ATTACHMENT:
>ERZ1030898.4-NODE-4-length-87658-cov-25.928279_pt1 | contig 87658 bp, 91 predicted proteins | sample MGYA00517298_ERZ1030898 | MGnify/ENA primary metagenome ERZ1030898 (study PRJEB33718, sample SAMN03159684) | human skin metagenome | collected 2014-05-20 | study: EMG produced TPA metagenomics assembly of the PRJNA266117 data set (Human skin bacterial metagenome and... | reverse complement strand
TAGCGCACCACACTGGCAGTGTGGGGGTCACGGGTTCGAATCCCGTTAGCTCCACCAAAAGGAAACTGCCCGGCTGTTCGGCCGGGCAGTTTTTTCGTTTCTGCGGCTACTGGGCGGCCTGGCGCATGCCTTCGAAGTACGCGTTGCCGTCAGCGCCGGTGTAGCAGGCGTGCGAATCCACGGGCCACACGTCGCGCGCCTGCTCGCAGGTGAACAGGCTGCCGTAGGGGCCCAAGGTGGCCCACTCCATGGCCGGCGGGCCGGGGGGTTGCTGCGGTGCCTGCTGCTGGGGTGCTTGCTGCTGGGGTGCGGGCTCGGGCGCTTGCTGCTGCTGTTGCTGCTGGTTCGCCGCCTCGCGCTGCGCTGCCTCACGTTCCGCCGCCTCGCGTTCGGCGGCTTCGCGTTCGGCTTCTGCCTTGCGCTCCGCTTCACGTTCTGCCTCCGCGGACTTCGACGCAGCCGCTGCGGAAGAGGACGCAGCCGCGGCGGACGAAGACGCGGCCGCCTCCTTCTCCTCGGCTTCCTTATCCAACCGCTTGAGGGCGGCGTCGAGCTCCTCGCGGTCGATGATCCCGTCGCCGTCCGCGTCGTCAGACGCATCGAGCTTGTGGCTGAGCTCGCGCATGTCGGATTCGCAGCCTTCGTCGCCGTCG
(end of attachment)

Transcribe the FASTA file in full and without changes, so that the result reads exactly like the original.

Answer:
>ERZ1030898.4-NODE-4-length-87658-cov-25.928279_pt1 | contig 87658 bp, 91 predicted proteins | sample MGYA00517298_ERZ1030898 | MGnify/ENA primary metagenome ERZ1030898 (study PRJEB33718, sample SAMN03159684) | human skin metagenome | collected 2014-05-20 | study: EMG produced TPA metagenomics assembly of the PRJNA266117 data set (Human skin bacterial metagenome and... | reverse complement strand
TAGCGCACCACACTGGCAGTGTGGGGGTCACGGGTTCGAATCCCGTTAGCTCCACCAAAAGGAAACTGCCCGGCTGTTCGGCCGGGCAGTTTTTTCGTTTCTGCGGCTACTGGGCGGCCTGGCGCATGCCTTCGAAGTACGCGTTGCCGTCAGCGCCGGTGTAGCAGGCGTGCGAATCCACGGGCCACACGTCGCGCGCCTGCTCGCAGGTGAACAGGCTGCCGTAGGGGCCCAAGGTGGCCCACTCCATGGCCGGCGGGCCGGGGGGTTGCTGCGGTGCCTGCTGCTGGGGTGCTTGCTGCTGGGGTGCGGGCTCGGGCGCTTGCTGCTGCTGTTGCTGCTGGTTCGCCGCCTCGCGCTGCGCTGCCTCACGTTCCGCCGCCTCGCGTTCGGCGGCTTCGCGTTCGGCTTCTGCCTTGCGCTCCGCTTCACGTTCTGCCTCCGCGGACTTCGACGCAGCCGCTGCGGAAGAGGACGCAGCCGCGGCGGACGAAGACGCGGCCGCCTCCTTCTCCTCGGCTTCCTTATCCAACCGCTTGAGGGCGGCGTCGAGCTCCTCGCGGTCGATGATCCCGTCGCCGTCCGCGTCGTCAGACGCATCGAGCTTGTGGCTGAGCTCGCGCATGTCGGATTCGCAGCCTTCGTCGCCGTCG